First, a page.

The judgment of the trial court is affirmed.

Judgment affirmed.

For the reasons that follow, I respectfully dissent.   I believe the majority places too much emphasis on the form of the employment relationship to the detriment of its substance.   While it is very helpful to the appellees' argument to characterize this matter as a “failure to rehire,” the facts involved dictate a different analysis.   Appellants were school bus drivers for a school district.   As demonstrated by the facts that were stipulated to by the parties, the employment relationship had existed for at least the three years preceding its termination by the School Board.

It is clear that the controlling question to be resolved in this litigation is whether the employer school district had the authority, under Ohio law, to terminate an unblemished employment relationship in retaliation for an employee having filed for unemployment compensation benefits.   There is no distinction between an employee who is fired for exercising a statutory right and one who is eliminated from the workforce by some other means, such as refusal to renew a long-standing contract.   Both employment situations have been terminated by the employer.   Both employees are unemployed.   There is nothing in the record before this court to suggest that this was anything other than the termination of an existing employment relationship.   And there is a stipulation that the decision to terminate the relationship was based solely upon appellants' decision to apply for and receive unemployment compensation.

Ohio is an “employment-at-will” state.   Therefore, the legal precedent in this state essentially supports the proposition that an employer can terminate an employment relationship, or fire the worker, at will.   Such a right, however, recognized at common law, is not without limitation.   The law in Ohio prohibits the termination of an employee in retaliation for that employee having exercised a right established by the Ohio Legislature.   Such a termination violates public policy.   As stated by the Supreme Court of Ohio in Greeley v. Miami Valley Maintenance Contrs., Inc. (1990), 49 Ohio St.3d 228, 551 N.E.2d 981, at paragraph two of the syllabus, “The right of employers to terminate employment at will for ‘any cause’ no longer includes the discharge of an employee where the discharge is in violation of a statute and thereby contravenes public policy.”

It is beyond dispute that the public policy in Ohio, as established by the Ohio legislature, is that when one is unemployed, one is entitled to unemployment compensation.   And it is further beyond dispute that the employees in this  matter had their very livelihoods terminated when they availed themselves of that statutorily provided benefit.   That is a violation of public policy.

Recently, the Supreme Court of Ohio revisited the question of employment at will and its limitations in the case of Kulch v. Structural Fibers, Inc. (1997), 78 Ohio St.3d 134, 677 N.E.2d 308.   In a carefully reasoned analysis, the court clearly indicated that the question of whether an employment termination violates public policy should be subjected to a four-part analysis that essentially tests the justification for the termination versus the effect it will have on the public policy of the state of Ohio.   Specifically, the court has directed that reviewing courts determine whether (1) a clear public policy was manifested in a state or federal Constitution, statute or administrative regulation, or in the common law;  (2) the firing would jeopardize that public policy;  (3) the dismissal was motivated by conduct related to the public policy;  and (4) the employer had a legitimate business justification for the termination.  Id. at 151, 677 N.E.2d at 321-322.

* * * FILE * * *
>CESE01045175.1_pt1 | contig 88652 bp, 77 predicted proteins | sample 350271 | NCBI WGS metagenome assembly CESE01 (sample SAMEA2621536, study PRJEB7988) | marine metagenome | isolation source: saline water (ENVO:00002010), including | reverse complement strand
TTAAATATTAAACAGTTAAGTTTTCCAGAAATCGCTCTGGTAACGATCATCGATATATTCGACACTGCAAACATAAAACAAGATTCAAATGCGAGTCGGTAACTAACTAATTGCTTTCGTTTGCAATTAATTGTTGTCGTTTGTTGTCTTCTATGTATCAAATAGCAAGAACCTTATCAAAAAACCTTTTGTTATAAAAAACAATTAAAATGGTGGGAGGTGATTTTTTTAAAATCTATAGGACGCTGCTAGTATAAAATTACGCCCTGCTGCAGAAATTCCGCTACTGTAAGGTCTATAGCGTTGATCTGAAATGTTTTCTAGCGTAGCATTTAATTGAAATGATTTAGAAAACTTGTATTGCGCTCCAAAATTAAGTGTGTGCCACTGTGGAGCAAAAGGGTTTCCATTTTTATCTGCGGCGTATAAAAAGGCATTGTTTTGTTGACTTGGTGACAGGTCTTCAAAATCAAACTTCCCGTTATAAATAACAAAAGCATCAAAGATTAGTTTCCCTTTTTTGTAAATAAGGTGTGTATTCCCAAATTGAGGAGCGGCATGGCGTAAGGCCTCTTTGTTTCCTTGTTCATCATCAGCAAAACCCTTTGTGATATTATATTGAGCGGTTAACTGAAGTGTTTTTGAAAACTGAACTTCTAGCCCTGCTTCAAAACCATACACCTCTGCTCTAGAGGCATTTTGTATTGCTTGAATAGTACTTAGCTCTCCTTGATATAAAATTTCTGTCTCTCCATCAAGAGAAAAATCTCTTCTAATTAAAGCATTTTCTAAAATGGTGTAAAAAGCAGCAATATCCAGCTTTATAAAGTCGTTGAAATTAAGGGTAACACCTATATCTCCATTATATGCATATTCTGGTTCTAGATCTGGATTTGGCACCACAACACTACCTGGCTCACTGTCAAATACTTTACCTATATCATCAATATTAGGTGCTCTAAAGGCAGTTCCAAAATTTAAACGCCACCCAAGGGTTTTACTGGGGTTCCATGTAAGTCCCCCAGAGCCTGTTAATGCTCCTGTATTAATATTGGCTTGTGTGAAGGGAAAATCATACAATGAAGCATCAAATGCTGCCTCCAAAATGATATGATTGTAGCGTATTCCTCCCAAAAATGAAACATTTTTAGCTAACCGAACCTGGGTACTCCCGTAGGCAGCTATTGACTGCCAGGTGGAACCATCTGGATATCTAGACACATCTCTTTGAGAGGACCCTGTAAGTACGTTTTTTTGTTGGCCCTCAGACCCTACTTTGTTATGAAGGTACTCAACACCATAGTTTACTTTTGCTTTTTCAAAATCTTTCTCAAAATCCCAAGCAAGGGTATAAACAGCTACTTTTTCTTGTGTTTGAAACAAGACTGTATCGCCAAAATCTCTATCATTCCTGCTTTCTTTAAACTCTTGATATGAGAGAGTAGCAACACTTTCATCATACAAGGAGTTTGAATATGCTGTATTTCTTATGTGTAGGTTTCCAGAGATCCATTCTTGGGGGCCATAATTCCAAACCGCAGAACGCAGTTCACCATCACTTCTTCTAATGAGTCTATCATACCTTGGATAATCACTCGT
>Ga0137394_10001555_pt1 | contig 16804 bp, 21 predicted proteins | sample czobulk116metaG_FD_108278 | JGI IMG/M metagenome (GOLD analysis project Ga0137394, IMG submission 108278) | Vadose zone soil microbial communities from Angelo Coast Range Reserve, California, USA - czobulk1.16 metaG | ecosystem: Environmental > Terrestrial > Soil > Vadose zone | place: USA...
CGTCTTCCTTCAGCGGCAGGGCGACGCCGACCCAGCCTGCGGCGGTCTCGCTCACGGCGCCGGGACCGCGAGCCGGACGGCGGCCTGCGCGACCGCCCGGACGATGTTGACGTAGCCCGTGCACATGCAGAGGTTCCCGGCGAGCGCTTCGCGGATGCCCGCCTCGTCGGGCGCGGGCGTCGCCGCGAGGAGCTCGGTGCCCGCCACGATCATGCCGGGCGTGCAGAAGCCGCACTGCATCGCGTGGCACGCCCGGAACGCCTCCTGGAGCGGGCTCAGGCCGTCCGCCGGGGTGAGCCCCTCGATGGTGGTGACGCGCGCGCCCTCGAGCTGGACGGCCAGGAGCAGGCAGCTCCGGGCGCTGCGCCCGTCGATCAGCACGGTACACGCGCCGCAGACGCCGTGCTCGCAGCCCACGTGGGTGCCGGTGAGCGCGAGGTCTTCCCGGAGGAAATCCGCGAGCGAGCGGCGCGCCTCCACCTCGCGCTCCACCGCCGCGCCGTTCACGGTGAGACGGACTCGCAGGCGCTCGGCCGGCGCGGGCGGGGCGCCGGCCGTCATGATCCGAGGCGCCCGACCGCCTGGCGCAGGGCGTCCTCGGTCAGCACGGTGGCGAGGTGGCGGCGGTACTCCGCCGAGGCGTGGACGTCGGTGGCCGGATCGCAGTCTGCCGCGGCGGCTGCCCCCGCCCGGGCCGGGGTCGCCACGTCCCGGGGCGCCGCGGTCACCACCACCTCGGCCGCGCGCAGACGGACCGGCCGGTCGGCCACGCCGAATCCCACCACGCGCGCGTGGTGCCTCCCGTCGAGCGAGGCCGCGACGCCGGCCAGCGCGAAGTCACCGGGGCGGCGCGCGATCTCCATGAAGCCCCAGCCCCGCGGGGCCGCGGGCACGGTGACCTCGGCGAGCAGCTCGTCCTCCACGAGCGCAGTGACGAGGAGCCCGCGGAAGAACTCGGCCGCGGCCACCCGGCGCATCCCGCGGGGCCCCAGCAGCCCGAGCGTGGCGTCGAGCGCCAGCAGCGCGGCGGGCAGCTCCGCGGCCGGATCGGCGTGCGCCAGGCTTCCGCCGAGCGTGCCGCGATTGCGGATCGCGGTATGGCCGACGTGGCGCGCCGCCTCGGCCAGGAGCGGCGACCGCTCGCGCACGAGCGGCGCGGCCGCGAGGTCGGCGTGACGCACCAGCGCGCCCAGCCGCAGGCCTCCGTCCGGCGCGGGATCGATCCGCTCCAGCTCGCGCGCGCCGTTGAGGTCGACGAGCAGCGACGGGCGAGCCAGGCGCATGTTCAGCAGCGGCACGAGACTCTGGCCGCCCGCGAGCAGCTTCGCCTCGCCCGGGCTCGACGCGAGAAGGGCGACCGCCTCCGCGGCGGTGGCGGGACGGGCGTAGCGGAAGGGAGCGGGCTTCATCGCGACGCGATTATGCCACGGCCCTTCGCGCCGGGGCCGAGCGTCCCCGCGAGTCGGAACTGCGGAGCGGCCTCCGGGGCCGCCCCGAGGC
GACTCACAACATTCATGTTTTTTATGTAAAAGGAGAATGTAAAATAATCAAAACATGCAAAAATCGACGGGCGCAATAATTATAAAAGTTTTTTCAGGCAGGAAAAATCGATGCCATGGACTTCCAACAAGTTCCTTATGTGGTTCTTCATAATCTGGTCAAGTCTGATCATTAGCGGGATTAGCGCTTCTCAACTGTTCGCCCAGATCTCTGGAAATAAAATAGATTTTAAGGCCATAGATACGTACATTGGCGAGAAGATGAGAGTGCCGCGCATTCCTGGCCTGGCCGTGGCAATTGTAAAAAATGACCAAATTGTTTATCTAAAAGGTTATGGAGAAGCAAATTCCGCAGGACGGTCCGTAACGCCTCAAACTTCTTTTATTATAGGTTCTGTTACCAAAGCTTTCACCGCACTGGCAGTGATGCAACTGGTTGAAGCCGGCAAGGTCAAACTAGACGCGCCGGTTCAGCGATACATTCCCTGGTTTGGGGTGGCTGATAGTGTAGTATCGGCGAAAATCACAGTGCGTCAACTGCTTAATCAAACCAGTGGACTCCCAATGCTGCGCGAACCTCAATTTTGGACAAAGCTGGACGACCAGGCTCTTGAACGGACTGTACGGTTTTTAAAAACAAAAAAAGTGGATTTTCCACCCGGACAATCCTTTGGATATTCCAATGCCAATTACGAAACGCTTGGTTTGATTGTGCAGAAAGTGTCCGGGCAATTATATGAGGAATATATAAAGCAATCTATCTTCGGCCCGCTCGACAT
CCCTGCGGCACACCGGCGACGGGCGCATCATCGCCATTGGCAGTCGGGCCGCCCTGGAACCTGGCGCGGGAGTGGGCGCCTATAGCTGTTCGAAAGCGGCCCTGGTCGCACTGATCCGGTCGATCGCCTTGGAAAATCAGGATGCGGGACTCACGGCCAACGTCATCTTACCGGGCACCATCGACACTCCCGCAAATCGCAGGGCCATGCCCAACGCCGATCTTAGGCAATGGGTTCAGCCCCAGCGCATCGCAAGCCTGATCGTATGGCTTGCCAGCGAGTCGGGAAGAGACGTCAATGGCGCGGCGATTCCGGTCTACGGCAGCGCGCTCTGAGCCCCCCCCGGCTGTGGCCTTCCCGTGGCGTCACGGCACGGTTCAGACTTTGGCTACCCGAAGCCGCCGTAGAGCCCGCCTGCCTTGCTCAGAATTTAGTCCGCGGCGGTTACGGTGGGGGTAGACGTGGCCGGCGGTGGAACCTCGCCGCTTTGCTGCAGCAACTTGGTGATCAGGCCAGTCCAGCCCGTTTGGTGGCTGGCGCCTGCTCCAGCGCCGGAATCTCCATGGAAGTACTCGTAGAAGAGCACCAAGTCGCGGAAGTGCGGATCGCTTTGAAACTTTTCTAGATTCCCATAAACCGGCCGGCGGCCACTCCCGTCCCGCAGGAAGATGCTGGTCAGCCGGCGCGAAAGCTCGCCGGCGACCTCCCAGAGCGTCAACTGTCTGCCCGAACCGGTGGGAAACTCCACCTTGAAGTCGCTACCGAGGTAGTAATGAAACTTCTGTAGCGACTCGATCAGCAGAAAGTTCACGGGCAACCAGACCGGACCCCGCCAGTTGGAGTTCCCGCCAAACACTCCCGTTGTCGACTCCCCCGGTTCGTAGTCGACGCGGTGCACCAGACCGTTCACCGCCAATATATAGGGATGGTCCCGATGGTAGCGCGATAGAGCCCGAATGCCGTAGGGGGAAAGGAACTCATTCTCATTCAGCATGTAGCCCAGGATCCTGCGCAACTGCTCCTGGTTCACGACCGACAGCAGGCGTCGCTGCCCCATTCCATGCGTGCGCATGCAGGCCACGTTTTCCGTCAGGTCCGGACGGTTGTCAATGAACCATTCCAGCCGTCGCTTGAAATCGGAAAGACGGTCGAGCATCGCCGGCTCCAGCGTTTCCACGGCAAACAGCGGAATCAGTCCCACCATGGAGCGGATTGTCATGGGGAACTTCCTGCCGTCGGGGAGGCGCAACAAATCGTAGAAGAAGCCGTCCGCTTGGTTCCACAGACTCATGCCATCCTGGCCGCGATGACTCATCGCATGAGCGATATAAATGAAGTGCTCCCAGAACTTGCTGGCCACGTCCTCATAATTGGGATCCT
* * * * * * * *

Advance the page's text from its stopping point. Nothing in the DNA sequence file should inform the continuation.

It is clear that in the instant matter there is (1) a public policy that unemployed workers should receive unemployment compensation as directed by statute;  (2) that public policy would be dramatically affected if employers were permitted to fire any employee who filed for compensation;  and (3) the subject termination was related solely to the permitted conduct.   The only possible defense to this employment termination would be the employer's proffered legitimate business justification for its conduct.   In the instant matter, the employer offers as justification the fact that it does not participate in the Unemployment Compensation Fund for THESE EMPLOYEES and that, therefore, its annual budget was adversely affected by the subject claims for unemployment compensation.   This argument simply lacks merit, and is clearly contrary to public policy.   Every employer in Ohio would love to have the luxury of simply stating that they choose not to contribute to the Unemployment Compensation Fund because it takes away from their bottom line!   The argument not only lacks merit, but is particularly troubling coming from a public employer.   These workers were unemployed for the summer months, by virtue of the School Board's refusal to offer them new contracts, and it is undisputed that at the time they filed for unemployment benefits, they were entitled to the funds they received.   The benefits were in fact paid because the state of Ohio authorized compensation in situations such as these.   Appellants lost their positions for receiving benefits that the public policy of Ohio dictates they should receive.   Therefore, I would find this matter to be a violation of the Supreme Court's rulings in Greeley and Kulch and would reverse the holding of the trial court.


FORD, P.J., concurs.  WILLIAM M. O'NEILL, J., dissents. MARY CACIOPPO, J., retired, of the Ninth Appellate District, sitting by assignment.

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Docket No: No. 96-P-0280.

Decided: December 15, 1997

Court: Court of Appeals of Ohio,Eleventh District, Portage County.